Wine in­dus­try ditches plan for artis­tic en­try point

Augusta Margaret River Times - - News -

board­walks. In­stead, the wine as­so­ci­a­tion will pay for sig­nage for mo­torists cross­ing the Glad­stone line at var­i­ous points.

“(Fe­bru­ary’s) meet­ing re­solved that the pro­posed lo­ca­tion for the en­try state­ment work was no longer con­sid­ered suit­able due to sig­nif­i­cant, re­cent com­mer­cial changes to the sur­round­ing Vasse area,” Cape-ROC min­utes re­ported.

“The work­ing group re­solved that the project re­quired in­creased stake­holder and com­mu­nity en­gage­ment prior to pro­ceed­ing any fur­ther. The work­ing group also re­solved that with the ex­cep­tion of the en­try state­ment el­e­ment at Vasse, com­mu­nity and stake­holder support for the pub­lic art trail re­mained strong.”

In De­cem­ber last year, the Times re­ported then-Mar­garet River-Bus­sel­ton Tourism As­so­ci­a­tion chief ex­ec­u­tive Pip Close as say­ing the new McDon­ald’s out­let at Vasse wouldn’t hin­der pre­mium des­ti­na­tion mar­ket­ing, with the golden arches of­fer­ing visi­tors a “taste of home” while on the road.

This week, MRBTA dodged ques­tions about the out­come.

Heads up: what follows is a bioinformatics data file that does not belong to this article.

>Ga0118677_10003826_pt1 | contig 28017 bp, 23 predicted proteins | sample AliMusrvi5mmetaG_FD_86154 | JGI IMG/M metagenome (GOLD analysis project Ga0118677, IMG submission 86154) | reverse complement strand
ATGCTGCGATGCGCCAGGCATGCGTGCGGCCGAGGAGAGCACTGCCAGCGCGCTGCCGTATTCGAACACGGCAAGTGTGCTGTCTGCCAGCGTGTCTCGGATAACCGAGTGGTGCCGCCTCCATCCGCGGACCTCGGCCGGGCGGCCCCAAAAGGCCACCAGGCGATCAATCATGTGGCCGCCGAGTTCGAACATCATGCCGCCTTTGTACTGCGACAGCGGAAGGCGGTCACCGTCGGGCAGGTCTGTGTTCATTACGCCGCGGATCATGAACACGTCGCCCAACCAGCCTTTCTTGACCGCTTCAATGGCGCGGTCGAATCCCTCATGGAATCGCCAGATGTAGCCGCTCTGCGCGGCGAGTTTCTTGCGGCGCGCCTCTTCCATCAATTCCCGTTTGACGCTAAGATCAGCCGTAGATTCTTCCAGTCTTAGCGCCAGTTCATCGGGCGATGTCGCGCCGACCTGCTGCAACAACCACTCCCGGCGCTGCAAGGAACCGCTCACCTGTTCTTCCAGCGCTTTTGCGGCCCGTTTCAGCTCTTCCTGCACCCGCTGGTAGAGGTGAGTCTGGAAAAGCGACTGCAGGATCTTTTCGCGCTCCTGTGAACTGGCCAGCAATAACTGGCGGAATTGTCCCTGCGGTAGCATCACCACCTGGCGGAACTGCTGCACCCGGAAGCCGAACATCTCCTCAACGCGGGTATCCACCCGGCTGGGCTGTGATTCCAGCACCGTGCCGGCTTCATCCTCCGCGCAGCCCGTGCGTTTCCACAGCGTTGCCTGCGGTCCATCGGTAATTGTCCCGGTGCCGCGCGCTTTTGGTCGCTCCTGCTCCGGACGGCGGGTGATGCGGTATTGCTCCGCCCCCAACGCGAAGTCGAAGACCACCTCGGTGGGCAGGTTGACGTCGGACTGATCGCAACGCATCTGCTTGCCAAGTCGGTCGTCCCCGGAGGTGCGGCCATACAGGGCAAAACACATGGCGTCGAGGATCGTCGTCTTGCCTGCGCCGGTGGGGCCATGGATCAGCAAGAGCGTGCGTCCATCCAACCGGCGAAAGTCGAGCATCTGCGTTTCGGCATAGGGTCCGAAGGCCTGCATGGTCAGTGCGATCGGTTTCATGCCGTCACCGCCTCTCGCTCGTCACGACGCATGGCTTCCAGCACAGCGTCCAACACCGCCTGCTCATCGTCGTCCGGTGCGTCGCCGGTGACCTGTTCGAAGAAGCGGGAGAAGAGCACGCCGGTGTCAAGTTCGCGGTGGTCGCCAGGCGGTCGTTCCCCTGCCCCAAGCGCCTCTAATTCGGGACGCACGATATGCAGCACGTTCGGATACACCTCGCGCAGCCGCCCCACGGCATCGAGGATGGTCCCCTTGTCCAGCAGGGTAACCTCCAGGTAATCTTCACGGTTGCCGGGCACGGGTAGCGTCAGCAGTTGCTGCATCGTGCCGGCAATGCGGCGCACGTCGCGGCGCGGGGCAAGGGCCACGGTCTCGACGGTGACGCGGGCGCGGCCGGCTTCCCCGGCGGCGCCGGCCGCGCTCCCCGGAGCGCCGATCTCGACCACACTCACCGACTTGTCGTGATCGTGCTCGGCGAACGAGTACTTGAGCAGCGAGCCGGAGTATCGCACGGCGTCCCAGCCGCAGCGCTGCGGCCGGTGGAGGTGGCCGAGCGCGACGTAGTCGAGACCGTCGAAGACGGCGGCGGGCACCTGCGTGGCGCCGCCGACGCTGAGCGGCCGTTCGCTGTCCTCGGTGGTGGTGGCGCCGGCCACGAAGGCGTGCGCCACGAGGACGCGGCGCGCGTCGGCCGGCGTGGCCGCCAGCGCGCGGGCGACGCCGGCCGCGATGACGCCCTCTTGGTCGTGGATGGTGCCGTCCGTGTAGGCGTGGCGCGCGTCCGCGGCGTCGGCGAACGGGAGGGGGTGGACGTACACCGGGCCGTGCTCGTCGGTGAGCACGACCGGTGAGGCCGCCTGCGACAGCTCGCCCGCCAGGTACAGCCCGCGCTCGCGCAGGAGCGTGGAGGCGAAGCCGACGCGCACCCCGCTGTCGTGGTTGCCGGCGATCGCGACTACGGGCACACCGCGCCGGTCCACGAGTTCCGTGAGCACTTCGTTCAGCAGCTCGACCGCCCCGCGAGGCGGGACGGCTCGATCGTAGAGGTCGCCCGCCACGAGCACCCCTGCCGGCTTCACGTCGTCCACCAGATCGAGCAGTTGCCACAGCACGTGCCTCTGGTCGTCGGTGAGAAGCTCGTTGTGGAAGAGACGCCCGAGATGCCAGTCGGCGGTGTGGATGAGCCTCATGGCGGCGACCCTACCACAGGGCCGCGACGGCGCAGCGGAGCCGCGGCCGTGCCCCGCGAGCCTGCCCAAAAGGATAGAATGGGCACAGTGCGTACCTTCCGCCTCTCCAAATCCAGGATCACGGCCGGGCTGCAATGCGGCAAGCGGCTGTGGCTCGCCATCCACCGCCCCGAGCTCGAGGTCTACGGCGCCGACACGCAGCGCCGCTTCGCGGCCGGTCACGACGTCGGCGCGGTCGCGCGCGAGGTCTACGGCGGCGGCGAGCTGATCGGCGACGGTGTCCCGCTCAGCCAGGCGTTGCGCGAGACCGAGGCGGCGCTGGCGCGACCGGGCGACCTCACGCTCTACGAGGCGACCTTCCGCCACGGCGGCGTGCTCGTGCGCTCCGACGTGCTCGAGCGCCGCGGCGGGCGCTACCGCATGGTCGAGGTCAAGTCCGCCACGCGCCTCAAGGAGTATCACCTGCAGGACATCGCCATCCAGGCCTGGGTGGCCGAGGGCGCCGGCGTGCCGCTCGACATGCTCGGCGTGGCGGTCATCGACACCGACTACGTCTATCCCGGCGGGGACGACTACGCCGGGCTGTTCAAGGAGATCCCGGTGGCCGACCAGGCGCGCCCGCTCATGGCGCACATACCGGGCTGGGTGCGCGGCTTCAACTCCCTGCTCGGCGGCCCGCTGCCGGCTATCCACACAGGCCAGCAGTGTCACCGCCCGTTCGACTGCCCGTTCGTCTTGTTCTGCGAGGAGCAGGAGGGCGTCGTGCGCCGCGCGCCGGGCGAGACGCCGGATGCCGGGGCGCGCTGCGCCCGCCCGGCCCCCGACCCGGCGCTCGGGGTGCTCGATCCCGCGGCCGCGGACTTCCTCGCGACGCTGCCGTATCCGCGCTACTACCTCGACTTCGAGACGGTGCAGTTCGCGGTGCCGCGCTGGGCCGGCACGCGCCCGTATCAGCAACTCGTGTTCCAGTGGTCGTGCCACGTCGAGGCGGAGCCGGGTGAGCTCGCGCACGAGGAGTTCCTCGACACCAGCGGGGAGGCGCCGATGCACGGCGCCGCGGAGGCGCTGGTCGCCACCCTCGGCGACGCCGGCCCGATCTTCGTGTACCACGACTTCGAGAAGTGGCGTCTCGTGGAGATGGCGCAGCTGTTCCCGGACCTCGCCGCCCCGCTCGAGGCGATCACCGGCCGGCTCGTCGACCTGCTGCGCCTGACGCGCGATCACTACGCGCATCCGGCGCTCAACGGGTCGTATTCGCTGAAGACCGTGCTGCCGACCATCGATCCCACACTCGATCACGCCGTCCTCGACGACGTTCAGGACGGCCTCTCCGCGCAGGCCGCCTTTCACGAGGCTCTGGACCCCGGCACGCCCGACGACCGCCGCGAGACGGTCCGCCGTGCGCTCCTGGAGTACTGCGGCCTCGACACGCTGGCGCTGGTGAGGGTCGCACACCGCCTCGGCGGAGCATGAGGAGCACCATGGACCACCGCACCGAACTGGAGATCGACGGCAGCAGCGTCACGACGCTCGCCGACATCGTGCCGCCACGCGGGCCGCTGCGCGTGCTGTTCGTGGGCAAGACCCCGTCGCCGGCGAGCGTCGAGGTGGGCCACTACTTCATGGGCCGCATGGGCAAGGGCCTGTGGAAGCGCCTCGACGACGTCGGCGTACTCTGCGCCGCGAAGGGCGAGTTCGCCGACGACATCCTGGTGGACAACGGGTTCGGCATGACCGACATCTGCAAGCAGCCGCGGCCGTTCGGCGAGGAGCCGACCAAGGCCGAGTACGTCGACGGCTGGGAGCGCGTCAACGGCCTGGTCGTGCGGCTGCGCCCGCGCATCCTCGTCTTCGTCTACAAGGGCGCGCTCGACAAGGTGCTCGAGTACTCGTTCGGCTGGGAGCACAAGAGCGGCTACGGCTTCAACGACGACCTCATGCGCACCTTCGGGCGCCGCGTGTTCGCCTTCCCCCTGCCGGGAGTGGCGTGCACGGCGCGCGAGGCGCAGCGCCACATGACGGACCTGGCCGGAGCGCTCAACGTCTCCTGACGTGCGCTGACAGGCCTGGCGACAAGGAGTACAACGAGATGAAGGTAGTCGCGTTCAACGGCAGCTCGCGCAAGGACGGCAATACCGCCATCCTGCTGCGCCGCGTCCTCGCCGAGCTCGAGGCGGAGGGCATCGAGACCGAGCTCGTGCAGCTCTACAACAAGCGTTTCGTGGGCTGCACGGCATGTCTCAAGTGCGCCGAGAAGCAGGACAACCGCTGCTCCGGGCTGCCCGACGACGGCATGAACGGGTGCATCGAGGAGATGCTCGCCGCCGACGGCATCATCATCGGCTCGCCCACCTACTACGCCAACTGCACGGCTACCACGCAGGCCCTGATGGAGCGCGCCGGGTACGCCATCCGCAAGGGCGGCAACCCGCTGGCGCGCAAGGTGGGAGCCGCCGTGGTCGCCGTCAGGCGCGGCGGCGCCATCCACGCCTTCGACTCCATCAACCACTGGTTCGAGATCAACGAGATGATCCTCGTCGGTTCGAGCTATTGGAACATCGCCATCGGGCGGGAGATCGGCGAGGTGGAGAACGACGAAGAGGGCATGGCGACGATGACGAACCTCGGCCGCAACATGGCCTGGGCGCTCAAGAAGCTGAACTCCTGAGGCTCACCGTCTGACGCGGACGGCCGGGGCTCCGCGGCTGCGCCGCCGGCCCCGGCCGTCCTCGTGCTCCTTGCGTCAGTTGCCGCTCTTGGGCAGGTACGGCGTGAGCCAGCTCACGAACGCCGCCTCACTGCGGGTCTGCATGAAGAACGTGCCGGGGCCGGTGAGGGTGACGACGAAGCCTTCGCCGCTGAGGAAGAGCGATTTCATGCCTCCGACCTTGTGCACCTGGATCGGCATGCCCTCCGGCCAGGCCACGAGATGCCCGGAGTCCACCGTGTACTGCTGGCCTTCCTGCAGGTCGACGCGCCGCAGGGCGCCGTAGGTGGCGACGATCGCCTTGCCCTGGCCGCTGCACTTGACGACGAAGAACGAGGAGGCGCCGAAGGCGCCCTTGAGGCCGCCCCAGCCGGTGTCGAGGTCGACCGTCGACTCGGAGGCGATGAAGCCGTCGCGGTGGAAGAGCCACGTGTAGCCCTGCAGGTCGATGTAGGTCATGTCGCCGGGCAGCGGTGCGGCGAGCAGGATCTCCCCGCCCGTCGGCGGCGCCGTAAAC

MRWA mar­ket­ing di­rec­tor Amanda White­land said the project brought many groups to­gether, but the wine as­so­ci­a­tion’s “en­er­gies are (now) re­fo­cused in other crit­i­cal areas of devel­op­ment for our in­dus­try”.

Cape ROC heard the MRWA en­try state­ment was de­signed “to cap­ture the imag­i­na­tion and pro­vide the vis­i­tor with a sym­bolic gate­way to the wine re­gion, con­nect­ing visi­tors with rel­e­vant ge­o­graph­i­cal in­for­ma­tion and guid­ing them along a pro­posed new cap­ti­vat­ing pub­lic art trail” com­bin­ing “con­tem­po­rary pub­lic art with in­ter­pre­tive sig­nage and dig­i­tal me­dia”.

Af­ter Cape ROC took the left­over money back, MRWA also dropped the pub­lic art trail com­po­nent, which was in the hands of Bun­bury cre­atives Maker and Co., work­ing with the WA Indige­nous Tourism Oper­a­tors Coun­cil to com­bine the six indige­nous sea­sons and the viti­cul­tural cal­en­dar us­ing “art and new tech­nol­ogy to tell the Mar­garet River wine story in high-im­pact ways”.

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